Ever heard of the saying that if your friendship lasts for more than 7 years, then it will become a friendship for a lifetime? It’s not always true, which is quite unfortunate.

I don’t mean to sound bitter or negative about it, because there are friendships which can easily be nurtured to be the best and the longest friendships you would ever have. Then there are the friendships which you truly want to make them work, but the other party’s not having it? Then there are friendships which you really can’t make work because they’re too toxic.

The reality of it all is mostly disheartening.

Humans spend their life trying to find a connection. We aren’t born to be alone — the first thing that we do is make a bond. We connect with our parents. The first thing our parents would ask after we get home from our first day of school is usually, “Did you make any new friends?”

Our brain isn’t wired for loneliness. So we reach out to people who are willing to do the same.

So this myth — this famous myth that if you’ve passed the 7 year mark with your friends, your friendship would last forever. I clung to that myth, thinking that it was true. I was proud that I could keep four of my closest friends with me throughout the journey into adulthood.

However, just as it was claimed to be — it was a myth.

It was all so sudden that right after the five of us reached the 10th year of our friendship, all of it start to crumble. It wasn’t because we were reaching adulthood that it fell apart. It wasn’t because of distance, or work, or starting a new family that made us drift apart. It was just a simple concept of unforeseeable small changes.

During the bulk of that, where 5 years of that friendship was a transition into adulthood, two of my friends were studying overseas. We weren’t in contact regularly since we were too busy with our college life. One friend was in Australia, another one was in Germany. The rest of us went to a local college.

Despite the fact that even with the three of us going to the same college, we irregularly kept in contact, having lunches whenever we were all free, which was rarely ever. The friendship was fluctuating. We were all wary of it, but we knew that one day, at one point in time, the five of us would be together again at the same place, at the same time.

Sure enough, as fate would have it, the five of us met up for lunch one day at a local coffee shop and it was as if nothing could stop our dynamic as friends. We had an absolute ball catching up with each other.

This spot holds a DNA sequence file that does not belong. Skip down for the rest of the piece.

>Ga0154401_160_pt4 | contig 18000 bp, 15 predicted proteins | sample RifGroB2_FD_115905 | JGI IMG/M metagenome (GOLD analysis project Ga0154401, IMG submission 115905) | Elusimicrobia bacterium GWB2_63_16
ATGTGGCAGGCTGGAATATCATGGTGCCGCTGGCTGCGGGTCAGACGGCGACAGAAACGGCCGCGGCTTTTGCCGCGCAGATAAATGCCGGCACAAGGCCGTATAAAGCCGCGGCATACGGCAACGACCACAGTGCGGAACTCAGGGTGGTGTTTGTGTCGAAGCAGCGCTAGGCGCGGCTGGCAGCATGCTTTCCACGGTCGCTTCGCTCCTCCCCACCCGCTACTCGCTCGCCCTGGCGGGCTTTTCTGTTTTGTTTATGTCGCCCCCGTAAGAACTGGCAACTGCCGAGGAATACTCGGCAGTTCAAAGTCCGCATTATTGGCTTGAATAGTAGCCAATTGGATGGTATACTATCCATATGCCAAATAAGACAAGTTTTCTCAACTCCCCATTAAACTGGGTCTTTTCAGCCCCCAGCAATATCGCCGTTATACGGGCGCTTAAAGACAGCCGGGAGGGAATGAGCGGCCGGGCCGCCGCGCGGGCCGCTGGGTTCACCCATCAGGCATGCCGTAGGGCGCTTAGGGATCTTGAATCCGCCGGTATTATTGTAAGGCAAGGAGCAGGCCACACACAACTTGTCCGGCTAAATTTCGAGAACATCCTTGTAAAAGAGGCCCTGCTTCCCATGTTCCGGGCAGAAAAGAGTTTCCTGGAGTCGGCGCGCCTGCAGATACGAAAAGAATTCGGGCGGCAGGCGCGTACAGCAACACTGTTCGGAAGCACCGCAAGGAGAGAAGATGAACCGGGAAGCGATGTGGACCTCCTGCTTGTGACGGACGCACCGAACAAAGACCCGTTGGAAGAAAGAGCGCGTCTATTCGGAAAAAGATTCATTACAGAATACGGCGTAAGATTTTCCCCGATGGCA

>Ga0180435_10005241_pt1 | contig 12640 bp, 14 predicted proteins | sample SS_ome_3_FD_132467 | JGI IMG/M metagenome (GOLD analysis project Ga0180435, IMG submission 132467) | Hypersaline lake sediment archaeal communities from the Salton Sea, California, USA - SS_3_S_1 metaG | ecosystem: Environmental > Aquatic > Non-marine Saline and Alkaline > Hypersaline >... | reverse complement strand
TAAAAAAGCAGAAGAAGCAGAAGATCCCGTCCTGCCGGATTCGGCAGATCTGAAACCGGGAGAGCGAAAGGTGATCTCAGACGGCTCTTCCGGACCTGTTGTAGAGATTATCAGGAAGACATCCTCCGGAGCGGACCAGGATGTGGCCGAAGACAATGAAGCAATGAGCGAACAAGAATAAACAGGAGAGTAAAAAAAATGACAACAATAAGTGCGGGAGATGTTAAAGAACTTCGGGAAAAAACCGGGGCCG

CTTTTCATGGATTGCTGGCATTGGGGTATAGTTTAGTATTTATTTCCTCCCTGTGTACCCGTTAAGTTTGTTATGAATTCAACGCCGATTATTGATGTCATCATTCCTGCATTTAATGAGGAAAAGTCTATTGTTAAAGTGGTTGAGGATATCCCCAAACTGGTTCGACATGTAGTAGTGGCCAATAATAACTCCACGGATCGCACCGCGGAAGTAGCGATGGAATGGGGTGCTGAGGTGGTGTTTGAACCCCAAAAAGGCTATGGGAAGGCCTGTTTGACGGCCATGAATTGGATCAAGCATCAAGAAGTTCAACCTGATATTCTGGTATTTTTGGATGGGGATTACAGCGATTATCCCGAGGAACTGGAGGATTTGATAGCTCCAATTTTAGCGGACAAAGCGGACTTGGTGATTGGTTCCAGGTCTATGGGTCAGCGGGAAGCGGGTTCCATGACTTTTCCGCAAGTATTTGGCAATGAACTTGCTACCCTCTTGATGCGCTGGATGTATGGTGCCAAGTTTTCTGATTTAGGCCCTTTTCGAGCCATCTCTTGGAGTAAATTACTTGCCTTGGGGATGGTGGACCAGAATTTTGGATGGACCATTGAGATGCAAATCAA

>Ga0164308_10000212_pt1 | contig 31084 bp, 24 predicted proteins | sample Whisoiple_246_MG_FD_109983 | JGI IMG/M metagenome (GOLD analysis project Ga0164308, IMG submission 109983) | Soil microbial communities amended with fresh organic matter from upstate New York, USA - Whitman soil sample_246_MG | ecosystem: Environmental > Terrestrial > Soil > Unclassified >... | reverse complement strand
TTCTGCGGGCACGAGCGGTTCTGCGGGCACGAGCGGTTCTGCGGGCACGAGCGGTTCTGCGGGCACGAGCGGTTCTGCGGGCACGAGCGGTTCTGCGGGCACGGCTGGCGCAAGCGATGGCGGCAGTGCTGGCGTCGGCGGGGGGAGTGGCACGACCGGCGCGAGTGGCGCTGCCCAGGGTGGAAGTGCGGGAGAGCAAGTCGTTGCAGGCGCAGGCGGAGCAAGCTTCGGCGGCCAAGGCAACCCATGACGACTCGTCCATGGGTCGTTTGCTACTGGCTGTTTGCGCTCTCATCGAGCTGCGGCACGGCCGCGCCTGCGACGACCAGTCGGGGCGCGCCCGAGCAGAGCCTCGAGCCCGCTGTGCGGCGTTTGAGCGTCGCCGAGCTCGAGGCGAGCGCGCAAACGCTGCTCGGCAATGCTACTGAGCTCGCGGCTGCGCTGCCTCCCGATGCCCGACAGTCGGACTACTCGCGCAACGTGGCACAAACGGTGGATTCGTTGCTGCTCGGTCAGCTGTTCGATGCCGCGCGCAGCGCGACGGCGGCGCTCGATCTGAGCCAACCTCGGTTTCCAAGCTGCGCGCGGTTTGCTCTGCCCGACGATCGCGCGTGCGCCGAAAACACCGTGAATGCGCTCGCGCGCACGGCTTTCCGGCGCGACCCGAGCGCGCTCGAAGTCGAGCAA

At that moment, we were already celebrating 9 years of friendship. Looking back, we never had fights. It was a peaceful type of friendship. We had our ridiculously crazy spells, but we somehow managed to harmonise. And the only time we ever really bickered was because we knew we were joking. Never wanting to offend, never pushing the envelope and never disrespecting each other.

It was one breezy, cold evening that the friendship we built, abruptly, out of the blue, was knocked down.

Possibly, it was my fault. I apologised profusely. Trying to right the wrongs. Two weeks later, it happened again, but I wasn’t the one apologising. It was a huge quarrel between two of my other friends. Unraveling before my very eyes, I knew then that the friendship just blew an irreparable fuse.

Try as we might, we didn’t manage — or rather — couldn’t manage to mend the friendship. It was an excess of apologising, but that one friend wouldn’t have it. She couldn’t take it.

So she said her goodbyes.

Suddenly, we were left with four. Then, a month later, three.

It was only recently when I was having dinner with my other two friends that I showed them an article online that I was reading on my phone screen. The heading was “If a friendship lasts more than 7 years, it will last a lifetime.”

We sighed. Sardonically giving each other a lopsided smile that we all knew so well what it truly meant.

On some rare occasions, the three of us would see our other two friends, but separately. They wouldn’t be caught dead being in the same room together. It was the only thing that could make the friendship afloat.

There really isn’t a happy ending to this story. However, the closest thing to a happy ending for this narrative is that I, along with my friends, still have hope.

We have hope that one day, we could just look back at all this nonsense and be friends again.